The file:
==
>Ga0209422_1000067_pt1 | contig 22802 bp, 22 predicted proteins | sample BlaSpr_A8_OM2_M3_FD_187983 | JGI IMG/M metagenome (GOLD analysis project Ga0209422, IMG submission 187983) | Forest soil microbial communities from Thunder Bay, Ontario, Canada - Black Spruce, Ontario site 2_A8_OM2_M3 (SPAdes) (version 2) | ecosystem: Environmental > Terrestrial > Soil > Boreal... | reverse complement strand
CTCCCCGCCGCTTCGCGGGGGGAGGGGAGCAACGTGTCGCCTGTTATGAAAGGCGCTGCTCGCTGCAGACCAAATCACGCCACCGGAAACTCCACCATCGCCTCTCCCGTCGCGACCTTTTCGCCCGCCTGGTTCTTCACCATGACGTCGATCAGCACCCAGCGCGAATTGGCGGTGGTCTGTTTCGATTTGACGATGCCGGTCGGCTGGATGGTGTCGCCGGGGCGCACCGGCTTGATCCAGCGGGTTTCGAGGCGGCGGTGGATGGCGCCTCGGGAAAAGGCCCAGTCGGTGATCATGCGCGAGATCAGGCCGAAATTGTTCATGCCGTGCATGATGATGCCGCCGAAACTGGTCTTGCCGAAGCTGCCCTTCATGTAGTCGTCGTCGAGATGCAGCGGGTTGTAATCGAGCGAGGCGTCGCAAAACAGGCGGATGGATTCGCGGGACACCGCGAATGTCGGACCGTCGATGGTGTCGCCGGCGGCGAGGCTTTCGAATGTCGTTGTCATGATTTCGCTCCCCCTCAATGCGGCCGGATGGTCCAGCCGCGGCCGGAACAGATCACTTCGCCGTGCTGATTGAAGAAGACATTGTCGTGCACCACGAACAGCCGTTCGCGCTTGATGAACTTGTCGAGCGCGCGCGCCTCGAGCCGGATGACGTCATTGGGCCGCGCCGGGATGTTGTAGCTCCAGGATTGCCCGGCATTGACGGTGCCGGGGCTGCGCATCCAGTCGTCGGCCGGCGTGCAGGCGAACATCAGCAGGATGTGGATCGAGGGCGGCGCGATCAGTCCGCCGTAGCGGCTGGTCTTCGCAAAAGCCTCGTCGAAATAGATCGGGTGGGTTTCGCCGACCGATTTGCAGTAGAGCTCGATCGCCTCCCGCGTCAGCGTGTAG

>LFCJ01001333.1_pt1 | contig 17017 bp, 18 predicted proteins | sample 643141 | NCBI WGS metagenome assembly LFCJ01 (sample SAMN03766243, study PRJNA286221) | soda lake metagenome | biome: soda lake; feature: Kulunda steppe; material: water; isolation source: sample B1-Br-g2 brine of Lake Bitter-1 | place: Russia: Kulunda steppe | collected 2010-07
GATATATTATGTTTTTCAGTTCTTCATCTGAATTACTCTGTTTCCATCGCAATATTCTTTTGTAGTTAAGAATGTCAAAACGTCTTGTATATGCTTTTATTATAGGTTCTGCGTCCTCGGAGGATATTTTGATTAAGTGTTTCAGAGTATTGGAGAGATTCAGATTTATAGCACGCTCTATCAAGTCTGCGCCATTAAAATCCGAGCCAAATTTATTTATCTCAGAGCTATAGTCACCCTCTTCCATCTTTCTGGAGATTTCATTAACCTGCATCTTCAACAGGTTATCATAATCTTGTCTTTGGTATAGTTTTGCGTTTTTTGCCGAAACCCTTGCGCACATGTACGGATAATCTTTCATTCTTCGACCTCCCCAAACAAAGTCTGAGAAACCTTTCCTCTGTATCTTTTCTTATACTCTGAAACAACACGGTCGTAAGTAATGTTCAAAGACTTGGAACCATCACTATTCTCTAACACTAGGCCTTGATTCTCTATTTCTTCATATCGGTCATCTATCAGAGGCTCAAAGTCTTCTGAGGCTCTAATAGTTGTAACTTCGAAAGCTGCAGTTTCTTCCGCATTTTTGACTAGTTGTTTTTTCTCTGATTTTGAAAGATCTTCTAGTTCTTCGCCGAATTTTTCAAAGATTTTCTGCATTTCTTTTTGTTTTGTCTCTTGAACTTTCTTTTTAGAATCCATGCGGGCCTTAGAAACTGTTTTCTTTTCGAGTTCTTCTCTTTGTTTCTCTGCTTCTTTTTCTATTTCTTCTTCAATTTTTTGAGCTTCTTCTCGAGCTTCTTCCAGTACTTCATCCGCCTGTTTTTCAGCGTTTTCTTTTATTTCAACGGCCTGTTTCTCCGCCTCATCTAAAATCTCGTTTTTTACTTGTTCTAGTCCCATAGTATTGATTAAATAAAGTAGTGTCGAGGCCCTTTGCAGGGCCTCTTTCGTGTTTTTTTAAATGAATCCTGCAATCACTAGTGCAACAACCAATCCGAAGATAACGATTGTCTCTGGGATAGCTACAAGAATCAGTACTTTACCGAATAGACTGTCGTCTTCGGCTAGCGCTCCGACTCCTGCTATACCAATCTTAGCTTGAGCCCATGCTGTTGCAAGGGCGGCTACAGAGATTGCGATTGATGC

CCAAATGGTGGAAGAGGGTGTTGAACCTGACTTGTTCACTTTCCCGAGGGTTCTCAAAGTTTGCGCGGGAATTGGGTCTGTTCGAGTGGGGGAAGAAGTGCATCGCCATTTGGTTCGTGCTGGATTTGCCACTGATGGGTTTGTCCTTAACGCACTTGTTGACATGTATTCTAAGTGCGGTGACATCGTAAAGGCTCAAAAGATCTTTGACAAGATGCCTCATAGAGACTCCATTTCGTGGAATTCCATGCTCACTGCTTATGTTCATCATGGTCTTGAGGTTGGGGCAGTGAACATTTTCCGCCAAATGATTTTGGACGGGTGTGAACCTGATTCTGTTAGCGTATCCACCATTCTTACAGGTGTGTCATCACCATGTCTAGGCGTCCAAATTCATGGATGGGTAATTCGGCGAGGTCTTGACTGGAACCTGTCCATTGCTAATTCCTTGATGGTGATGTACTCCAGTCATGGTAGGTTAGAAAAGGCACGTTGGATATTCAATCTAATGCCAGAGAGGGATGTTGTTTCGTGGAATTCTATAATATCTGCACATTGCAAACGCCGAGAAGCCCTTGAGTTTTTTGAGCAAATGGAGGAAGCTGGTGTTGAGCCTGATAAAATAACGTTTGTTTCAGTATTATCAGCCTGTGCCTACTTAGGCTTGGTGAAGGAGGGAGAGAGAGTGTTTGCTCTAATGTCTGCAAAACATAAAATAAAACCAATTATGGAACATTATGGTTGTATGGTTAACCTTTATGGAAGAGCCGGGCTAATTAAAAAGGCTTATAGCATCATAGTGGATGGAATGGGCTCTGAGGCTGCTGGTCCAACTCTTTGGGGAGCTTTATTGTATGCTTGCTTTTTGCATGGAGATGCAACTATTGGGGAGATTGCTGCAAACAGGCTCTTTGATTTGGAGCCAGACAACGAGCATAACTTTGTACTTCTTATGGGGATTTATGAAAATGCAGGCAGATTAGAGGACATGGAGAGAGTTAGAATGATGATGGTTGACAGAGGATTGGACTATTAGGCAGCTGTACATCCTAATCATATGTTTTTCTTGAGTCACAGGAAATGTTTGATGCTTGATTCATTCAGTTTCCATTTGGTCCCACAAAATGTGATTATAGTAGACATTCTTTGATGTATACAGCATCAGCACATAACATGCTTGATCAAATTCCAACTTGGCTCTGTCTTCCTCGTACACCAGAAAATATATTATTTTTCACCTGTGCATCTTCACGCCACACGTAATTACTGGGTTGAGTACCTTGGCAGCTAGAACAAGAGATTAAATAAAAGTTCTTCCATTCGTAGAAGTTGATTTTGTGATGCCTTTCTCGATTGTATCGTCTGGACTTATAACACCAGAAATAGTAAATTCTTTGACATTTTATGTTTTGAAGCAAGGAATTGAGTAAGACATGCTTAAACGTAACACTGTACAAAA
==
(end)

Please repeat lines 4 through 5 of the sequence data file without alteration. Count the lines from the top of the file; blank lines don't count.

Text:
GATATATTATGTTTTTCAGTTCTTCATCTGAATTACTCTGTTTCCATCGCAATATTCTTTTGTAGTTAAGAATGTCAAAACGTCTTGTATATGCTTTTATTATAGGTTCTGCGTCCTCGGAGGATATTTTGATTAAGTGTTTCAGAGTATTGGAGAGATTCAGATTTATAGCACGCTCTATCAAGTCTGCGCCATTAAAATCCGAGCCAAATTTATTTATCTCAGAGCTATAGTCACCCTCTTCCATCTTTCTGGAGATTTCATTAACCTGCATCTTCAACAGGTTATCATAATCTTGTCTTTGGTATAGTTTTGCGTTTTTTGCCGAAACCCTTGCGCACATGTACGGATAATCTTTCATTCTTCGACCTCCCCAAACAAAGTCTGAGAAACCTTTCCTCTGTATCTTTTCTTATACTCTGAAACAACACGGTCGTAAGTAATGTTCAAAGACTTGGAACCATCACTATTCTCTAACACTAGGCCTTGATTCTCTATTTCTTCATATCGGTCATCTATCAGAGGCTCAAAGTCTTCTGAGGCTCTAATAGTTGTAACTTCGAAAGCTGCAGTTTCTTCCGCATTTTTGACTAGTTGTTTTTTCTCTGATTTTGAAAGATCTTCTAGTTCTTCGCCGAATTTTTCAAAGATTTTCTGCATTTCTTTTTGTTTTGTCTCTTGAACTTTCTTTTTAGAATCCATGCGGGCCTTAGAAACTGTTTTCTTTTCGAGTTCTTCTCTTTGTTTCTCTGCTTCTTTTTCTATTTCTTCTTCAATTTTTTGAGCTTCTTCTCGAGCTTCTTCCAGTACTTCATCCGCCTGTTTTTCAGCGTTTTCTTTTATTTCAACGGCCTGTTTCTCCGCCTCATCTAAAATCTCGTTTTTTACTTGTTCTAGTCCCATAGTATTGATTAAATAAAGTAGTGTCGAGGCCCTTTGCAGGGCCTCTTTCGTGTTTTTTTAAATGAATCCTGCAATCACTAGTGCAACAACCAATCCGAAGATAACGATTGTCTCTGGGATAGCTACAAGAATCAGTACTTTACCGAATAGACTGTCGTCTTCGGCTAGCGCTCCGACTCCTGCTATACCAATCTTAGCTTGAGCCCATGCTGTTGCAAGGGCGGCTACAGAGATTGCGATTGATGC

CCAAATGGTGGAAGAGGGTGTTGAACCTGACTTGTTCACTTTCCCGAGGGTTCTCAAAGTTTGCGCGGGAATTGGGTCTGTTCGAGTGGGGGAAGAAGTGCATCGCCATTTGGTTCGTGCTGGATTTGCCACTGATGGGTTTGTCCTTAACGCACTTGTTGACATGTATTCTAAGTGCGGTGACATCGTAAAGGCTCAAAAGATCTTTGACAAGATGCCTCATAGAGACTCCATTTCGTGGAATTCCATGCTCACTGCTTATGTTCATCATGGTCTTGAGGTTGGGGCAGTGAACATTTTCCGCCAAATGATTTTGGACGGGTGTGAACCTGATTCTGTTAGCGTATCCACCATTCTTACAGGTGTGTCATCACCATGTCTAGGCGTCCAAATTCATGGATGGGTAATTCGGCGAGGTCTTGACTGGAACCTGTCCATTGCTAATTCCTTGATGGTGATGTACTCCAGTCATGGTAGGTTAGAAAAGGCACGTTGGATATTCAATCTAATGCCAGAGAGGGATGTTGTTTCGTGGAATTCTATAATATCTGCACATTGCAAACGCCGAGAAGCCCTTGAGTTTTTTGAGCAAATGGAGGAAGCTGGTGTTGAGCCTGATAAAATAACGTTTGTTTCAGTATTATCAGCCTGTGCCTACTTAGGCTTGGTGAAGGAGGGAGAGAGAGTGTTTGCTCTAATGTCTGCAAAACATAAAATAAAACCAATTATGGAACATTATGGTTGTATGGTTAACCTTTATGGAAGAGCCGGGCTAATTAAAAAGGCTTATAGCATCATAGTGGATGGAATGGGCTCTGAGGCTGCTGGTCCAACTCTTTGGGGAGCTTTATTGTATGCTTGCTTTTTGCATGGAGATGCAACTATTGGGGAGATTGCTGCAAACAGGCTCTTTGATTTGGAGCCAGACAACGAGCATAACTTTGTACTTCTTATGGGGATTTATGAAAATGCAGGCAGATTAGAGGACATGGAGAGAGTTAGAATGATGATGGTTGACAGAGGATTGGACTATTAGGCAGCTGTACATCCTAATCATATGTTTTTCTTGAGTCACAGGAAATGTTTGATGCTTGATTCATTCAGTTTCCATTTGGTCCCACAAAATGTGATTATAGTAGACATTCTTTGATGTATACAGCATCAGCACATAACATGCTTGATCAAATTCCAACTTGGCTCTGTCTTCCTCGTACACCAGAAAATATATTATTTTTCACCTGTGCATCTTCACGCCACACGTAATTACTGGGTTGAGTACCTTGGCAGCTAGAACAAGAGATTAAATAAAAGTTCTTCCATTCGTAGAAGTTGATTTTGTGATGCCTTTCTCGATTGTATCGTCTGGACTTATAACACCAGAAATAGTAAATTCTTTGACATTTTATGTTTTGAAGCAAGGAATTGAGTAAGACATGCTTAAACGTAACACTGTACAAAA